At the beginning of September, you became Director-General of department 1 at the BMZ and now you are responsible for a wide range of topics: from global health to education and employment to food security. Which role does the digital transformation play for all these topics?
First of all: I am looking forward to this variety of topics and the new challenge! The role of digitalisation can already be seen in the new structure of the department: We have combined two decisive levers for a successful digital transformation with digitalisation and data. Digitalisation helps us to deal better with global challenges: Pandemics can be tracked and contained through digital epidemic management systems. Digital identities and electronic money transfers enable states to provide their populations with basic services, even without banks and accounts – and also to react quickly in emergencies. Artificial intelligence can help in the fight against climate change to recognise impending droughts or extreme weather early enough and to prepare for them. In addition, digital technologies offer citizens new job opportunities and possibilities to participate in political processes.
At the same time, we have to face the risks of digitalisation: From CO2 emissions to the digital gender gap, disinformation, surveillance, data abuse or internet restriction. Dealing with these rapid technological and social changes plays an important role in the work with our partners worldwide – also in international policy-making.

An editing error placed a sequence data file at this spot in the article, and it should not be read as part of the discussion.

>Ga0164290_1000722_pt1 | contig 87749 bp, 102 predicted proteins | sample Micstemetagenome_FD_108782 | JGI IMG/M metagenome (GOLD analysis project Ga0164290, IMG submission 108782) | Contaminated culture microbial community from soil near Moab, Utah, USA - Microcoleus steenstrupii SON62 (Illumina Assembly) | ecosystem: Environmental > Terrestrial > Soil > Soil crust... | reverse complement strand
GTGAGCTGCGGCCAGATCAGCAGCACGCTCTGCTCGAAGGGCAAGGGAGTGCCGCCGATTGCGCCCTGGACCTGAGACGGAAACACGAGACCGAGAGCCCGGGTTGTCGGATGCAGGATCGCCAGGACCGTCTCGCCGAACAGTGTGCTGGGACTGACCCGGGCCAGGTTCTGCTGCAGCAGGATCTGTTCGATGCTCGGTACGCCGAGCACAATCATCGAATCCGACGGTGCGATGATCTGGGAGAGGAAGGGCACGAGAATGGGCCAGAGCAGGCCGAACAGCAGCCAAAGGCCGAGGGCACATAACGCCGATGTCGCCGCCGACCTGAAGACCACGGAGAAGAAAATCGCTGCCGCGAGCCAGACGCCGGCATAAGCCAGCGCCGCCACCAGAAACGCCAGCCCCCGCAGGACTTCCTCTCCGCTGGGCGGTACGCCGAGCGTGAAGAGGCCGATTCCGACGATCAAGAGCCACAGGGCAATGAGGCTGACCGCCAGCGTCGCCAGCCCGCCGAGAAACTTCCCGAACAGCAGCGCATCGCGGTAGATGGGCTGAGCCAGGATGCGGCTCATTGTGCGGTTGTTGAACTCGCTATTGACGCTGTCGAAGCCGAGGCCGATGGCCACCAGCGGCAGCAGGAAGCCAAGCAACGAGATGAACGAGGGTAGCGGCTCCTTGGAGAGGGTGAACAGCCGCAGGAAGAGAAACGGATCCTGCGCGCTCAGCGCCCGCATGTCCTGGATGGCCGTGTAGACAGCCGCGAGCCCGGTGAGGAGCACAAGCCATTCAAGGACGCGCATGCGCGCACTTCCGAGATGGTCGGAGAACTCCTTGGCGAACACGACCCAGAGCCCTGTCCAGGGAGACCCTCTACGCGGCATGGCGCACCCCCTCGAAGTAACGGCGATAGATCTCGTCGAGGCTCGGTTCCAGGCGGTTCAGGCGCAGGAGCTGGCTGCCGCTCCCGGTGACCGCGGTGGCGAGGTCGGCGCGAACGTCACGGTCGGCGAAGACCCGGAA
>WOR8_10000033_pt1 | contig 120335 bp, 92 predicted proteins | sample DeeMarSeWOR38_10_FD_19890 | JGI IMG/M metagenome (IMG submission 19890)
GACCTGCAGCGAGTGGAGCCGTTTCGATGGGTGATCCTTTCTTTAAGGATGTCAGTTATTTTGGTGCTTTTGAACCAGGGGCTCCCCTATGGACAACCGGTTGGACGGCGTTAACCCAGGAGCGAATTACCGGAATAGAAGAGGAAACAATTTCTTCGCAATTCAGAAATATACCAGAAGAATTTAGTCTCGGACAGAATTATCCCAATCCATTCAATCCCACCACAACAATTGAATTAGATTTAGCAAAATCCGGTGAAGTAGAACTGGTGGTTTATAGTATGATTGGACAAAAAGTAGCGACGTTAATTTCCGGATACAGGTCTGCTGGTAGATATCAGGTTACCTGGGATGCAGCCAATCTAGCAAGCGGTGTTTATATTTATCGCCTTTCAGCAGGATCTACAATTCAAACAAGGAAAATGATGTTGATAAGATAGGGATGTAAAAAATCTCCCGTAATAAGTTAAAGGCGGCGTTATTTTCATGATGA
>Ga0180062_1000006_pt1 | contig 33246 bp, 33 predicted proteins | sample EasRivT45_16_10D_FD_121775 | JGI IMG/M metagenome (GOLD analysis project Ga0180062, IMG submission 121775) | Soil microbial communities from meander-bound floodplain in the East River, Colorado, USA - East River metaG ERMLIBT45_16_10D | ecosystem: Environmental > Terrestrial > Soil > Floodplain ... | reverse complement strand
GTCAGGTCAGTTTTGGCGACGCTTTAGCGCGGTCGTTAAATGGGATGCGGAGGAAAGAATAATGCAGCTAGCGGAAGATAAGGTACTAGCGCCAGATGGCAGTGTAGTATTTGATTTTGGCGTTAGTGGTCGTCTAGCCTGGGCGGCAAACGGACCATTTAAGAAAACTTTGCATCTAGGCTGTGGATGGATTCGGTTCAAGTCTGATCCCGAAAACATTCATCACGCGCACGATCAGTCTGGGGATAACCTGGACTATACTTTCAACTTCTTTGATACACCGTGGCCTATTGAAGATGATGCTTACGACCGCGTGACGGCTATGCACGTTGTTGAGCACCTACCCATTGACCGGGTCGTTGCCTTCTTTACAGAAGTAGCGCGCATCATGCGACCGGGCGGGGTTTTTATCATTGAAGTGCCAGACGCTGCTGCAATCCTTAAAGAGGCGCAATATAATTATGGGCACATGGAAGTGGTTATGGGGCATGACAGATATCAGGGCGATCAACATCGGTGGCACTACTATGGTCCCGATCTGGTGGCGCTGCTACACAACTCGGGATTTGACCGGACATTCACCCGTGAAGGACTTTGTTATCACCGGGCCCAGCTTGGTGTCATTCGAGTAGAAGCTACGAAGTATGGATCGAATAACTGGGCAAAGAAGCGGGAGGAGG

The German Government adopted a new digital strategy in August 2022 as a “signpost for digital awakening”, which also includes the development of an international digital strategy. How can the BMZ contribute to shaping the process?
Germany is the world’s second leading donor country in development cooperation, and the BMZ sees itself as a pioneer for a new understanding of digital development cooperation. One part of this role is to incorporate our experience and priorities into the dialogue about the international digital strategy. With the global GovStack initiative, we are also implementing a lighthouse project from the German government’s national digital strategy. However, our main concern is not a digital transformation per se. We want to ensure that an international digital transformation is human-centred, sustainable and inclusive – also in terms of international processes. From co-designing the Global Digital Compact to the EU Digital Agenda to the Internet Governance Forum of the United Nations: As a ministry, we advocate for a social-ecological and feminist digital policy and represent it in the circle of the G7, G20 and in multilateral networks such as the Digital Public Goods Alliance and the Smart Africa Alliance. The international heart of German digital policy lies in the BMZ.
What does such a digital transformation mean for the administrative modernisation at the BMZ?